The drainage of a city in the interest of the public health and welfare is one of the most important purposes for which the police power can be exercised. The Drainage Commission, in carrying out this important work, it has been held by the Supreme Court of the State, is engaged in the execution of the police power of the State. State v. Flower, 49 La. Ann. 1199, 1203.

It is admitted that in the exercise of this power there has been no more interference with the property of the gas company than has been necessary to the carrying out of the drainage plan. There is no showing that the value of the property of the gas company has been depreciated nor that it has suffered any deprivation further than the expense which was rendered necessary by the changing of the location of the pipes to accommodate the work of the Drainage Commission. The police power, in so far as its exercise is essential to the health of the community, it has been held cannot be contracted away. N.Y. & N.E. Railroad Co. v. Bristol, 151 U.S. 556, 567; Butchers' Union Co. v. Crescent City Co., 111 U.S. 746, 751; Stone v. Mississippi, 101 U.S. 814, 816. In a large city like New Orleans, situated as it is, and the entrepot of an extensive commerce coming from many foreign countries, it is of the highest importance that the public health shall be safeguarded by all proper means. It would be unreasonable to suppose that in the grant to the gas company of the right to use the streets in the laying of its pipes it was ever intended to surrender or impair the public right to discharge the duty of conserving the public health. The gas company did not acquire any specific location in the streets; it was content with the general right to use them, and when it located its pipes it was at the risk that they might be, at some future time, disturbed, when the State might require for a necessary public use that changes in location be made.

This right of control seems to be conceded by the learned counsel for the plaintiff in error, in so far as it relates to the right to regulate the use of the surface of the streets, and it is recognized that the users of such surface may be required to adapt themselves to regulations made in the exercise of the police power. We see no reason why the same principle should not apply to the sub-surface of the streets, which, no less than the surface, is primarily under public control. The need of occupation of the soil beneath the streets in cities is constantly increasing, for the supply of water and light and the construction of systems of sewerage and drainage, and every reason of public policy requires that grants of rights in such sub-surface shall be held subject to such reasonable regulation as the public health and safety may require. There is nothing in the grant to the gas company, even if it could legally be done, undertaking to limit the right of the State to establish a system of drainage in the streets. We think whatever right the gas company acquired was subject in so far as the location of its pipes was concerned, to such future regulations as might be required in the interest of the public health and welfare. These views are amply sustained by the authorities. National Water Works Co. v. City of Kansas, 28 Fed. Rep. 921, in which the opinion was delivered by Mr. Justice Brewer, then Circuit Judge; Gas Light & Coke Co. v. Columbus, 50 Ohio St. 65; Jamaica Pond Aqueduct Co. v. Brookline, 121 Massachusetts, 5; In re Deering, 93 N.Y. 361; Chicago, Burlington &c. R.R. Co. v. Chicago, 166 U.S. 226, 254. In the latter case it was held that uncompensated obedience to a regulation enacted for the public safety under the police power of the State was not taking property without due compensation. In our view, that is all there is to this case. The gas company, by its grant from the city, acquired no exclusive right to the location of its pipes in the streets, as chosen by it, under a general grant of authority to use the streets. The city made no contract that the gas company should not be disturbed in the location chosen. In the exercise of the police power of the State, for a purpose highly necessary in the promotion of the public health, it has become necessary to change the location of the pipes of the gas company so as to accommodate them to the new public work. In complying with this requirement at its own expense none of the property of the gas company has been taken, and the injury sustained is damnum absque injuria.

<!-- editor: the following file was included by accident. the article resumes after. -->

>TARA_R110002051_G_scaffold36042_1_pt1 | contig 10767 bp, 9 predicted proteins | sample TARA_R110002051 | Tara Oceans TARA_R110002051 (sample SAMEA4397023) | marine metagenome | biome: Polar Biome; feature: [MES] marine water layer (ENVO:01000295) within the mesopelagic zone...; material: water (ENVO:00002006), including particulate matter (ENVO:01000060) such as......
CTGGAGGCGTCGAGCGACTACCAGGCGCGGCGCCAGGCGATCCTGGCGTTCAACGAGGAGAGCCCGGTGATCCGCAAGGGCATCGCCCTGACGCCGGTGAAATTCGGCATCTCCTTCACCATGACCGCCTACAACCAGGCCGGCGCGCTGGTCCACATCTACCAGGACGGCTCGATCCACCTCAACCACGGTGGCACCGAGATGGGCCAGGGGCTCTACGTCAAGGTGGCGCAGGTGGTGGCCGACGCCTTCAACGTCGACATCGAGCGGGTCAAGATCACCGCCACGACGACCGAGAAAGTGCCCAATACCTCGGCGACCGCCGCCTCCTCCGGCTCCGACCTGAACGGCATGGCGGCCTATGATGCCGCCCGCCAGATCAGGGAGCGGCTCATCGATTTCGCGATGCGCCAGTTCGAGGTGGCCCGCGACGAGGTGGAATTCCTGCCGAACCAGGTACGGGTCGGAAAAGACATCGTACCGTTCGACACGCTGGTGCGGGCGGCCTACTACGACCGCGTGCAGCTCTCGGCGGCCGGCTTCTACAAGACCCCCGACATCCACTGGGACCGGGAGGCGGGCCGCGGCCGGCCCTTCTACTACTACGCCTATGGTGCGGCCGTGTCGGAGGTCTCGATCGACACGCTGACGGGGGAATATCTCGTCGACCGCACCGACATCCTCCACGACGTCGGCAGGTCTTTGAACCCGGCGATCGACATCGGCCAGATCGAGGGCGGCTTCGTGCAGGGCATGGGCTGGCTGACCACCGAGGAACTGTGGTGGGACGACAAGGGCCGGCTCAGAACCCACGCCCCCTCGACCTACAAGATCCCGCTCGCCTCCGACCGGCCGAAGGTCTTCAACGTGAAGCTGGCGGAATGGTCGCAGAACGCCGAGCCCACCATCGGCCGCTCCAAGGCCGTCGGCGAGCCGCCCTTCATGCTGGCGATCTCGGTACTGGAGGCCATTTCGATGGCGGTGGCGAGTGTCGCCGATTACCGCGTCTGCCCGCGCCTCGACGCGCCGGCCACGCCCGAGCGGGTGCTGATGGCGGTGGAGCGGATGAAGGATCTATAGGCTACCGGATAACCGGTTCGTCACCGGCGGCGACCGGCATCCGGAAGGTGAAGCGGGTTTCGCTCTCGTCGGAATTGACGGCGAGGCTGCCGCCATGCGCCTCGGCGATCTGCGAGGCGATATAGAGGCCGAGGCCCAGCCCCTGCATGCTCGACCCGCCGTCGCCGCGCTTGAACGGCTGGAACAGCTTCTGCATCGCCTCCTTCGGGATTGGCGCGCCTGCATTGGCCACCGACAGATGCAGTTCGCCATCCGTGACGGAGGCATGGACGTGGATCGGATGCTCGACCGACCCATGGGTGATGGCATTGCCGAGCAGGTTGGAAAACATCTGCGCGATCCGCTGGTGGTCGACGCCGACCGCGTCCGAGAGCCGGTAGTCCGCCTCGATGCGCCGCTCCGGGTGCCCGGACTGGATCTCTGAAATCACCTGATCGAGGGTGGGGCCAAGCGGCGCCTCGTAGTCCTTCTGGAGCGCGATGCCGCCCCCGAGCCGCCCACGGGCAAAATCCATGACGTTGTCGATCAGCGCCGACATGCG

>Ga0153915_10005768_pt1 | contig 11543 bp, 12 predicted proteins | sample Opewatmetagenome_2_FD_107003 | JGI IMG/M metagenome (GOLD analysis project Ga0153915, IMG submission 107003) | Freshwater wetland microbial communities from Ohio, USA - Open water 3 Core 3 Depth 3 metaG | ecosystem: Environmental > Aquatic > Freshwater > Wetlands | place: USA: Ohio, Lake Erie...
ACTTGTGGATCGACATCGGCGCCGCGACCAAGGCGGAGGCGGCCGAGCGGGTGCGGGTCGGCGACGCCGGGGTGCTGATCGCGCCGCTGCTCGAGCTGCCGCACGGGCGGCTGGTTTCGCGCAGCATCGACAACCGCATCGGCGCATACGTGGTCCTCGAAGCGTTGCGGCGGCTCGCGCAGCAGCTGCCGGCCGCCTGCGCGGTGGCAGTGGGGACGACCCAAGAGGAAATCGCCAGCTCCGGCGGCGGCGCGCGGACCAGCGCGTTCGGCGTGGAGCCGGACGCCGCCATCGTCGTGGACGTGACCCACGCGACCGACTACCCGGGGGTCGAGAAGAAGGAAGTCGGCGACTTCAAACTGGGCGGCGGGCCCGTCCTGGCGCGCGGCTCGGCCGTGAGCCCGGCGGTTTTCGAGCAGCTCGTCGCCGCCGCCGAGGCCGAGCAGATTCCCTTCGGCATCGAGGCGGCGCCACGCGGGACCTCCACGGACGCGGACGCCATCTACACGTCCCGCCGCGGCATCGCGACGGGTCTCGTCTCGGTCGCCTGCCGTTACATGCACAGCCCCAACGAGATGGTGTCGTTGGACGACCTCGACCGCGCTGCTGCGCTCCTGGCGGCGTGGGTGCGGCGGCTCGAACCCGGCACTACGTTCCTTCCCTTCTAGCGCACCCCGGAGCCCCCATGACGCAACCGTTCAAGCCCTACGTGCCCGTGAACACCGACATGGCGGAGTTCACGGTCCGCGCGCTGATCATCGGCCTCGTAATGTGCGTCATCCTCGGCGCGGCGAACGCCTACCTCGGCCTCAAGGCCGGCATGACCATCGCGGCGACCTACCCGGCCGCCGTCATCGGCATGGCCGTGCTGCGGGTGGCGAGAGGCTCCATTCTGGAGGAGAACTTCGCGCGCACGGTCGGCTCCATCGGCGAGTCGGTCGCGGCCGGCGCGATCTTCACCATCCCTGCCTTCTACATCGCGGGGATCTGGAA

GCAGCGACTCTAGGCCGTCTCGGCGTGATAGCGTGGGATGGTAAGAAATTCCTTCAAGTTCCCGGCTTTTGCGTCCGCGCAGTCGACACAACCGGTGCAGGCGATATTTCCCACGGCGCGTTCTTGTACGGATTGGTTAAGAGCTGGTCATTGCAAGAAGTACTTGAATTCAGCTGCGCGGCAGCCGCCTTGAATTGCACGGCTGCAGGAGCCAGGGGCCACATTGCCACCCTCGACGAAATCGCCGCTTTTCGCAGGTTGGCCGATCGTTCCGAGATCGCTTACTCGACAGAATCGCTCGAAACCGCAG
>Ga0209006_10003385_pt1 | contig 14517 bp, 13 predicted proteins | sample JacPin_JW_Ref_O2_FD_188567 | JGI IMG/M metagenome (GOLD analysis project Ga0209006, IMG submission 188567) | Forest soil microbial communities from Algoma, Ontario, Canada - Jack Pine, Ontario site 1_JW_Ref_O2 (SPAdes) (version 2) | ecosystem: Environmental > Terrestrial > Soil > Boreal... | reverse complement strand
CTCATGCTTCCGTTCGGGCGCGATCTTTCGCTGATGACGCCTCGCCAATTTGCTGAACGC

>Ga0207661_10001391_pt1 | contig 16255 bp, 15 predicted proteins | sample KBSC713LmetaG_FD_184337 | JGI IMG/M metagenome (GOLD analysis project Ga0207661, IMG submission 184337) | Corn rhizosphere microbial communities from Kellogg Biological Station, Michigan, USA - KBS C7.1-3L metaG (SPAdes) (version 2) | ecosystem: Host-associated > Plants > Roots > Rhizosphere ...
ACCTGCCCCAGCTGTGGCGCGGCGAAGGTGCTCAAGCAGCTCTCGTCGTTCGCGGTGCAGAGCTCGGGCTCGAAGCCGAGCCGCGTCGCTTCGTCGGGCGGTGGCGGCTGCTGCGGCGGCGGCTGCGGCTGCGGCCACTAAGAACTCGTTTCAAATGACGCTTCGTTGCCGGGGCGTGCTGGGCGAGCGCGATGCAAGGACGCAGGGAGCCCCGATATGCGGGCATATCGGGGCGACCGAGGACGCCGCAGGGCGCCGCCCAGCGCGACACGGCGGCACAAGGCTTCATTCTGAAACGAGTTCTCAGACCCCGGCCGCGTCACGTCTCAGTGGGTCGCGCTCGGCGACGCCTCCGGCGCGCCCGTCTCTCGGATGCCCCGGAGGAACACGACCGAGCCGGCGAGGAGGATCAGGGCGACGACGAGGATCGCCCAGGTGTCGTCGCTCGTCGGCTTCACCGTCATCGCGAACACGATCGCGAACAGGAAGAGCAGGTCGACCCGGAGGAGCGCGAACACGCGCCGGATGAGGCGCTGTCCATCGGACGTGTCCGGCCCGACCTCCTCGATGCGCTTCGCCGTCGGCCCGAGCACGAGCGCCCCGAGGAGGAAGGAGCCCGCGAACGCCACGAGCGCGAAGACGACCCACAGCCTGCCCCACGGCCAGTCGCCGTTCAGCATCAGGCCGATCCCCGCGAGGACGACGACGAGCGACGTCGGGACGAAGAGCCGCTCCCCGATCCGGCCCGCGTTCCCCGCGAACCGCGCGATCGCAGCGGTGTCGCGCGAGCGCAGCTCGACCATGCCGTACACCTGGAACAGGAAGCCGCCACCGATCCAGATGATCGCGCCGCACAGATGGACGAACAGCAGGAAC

We find no error in the judgment of the Supreme Court of Louisiana and the same is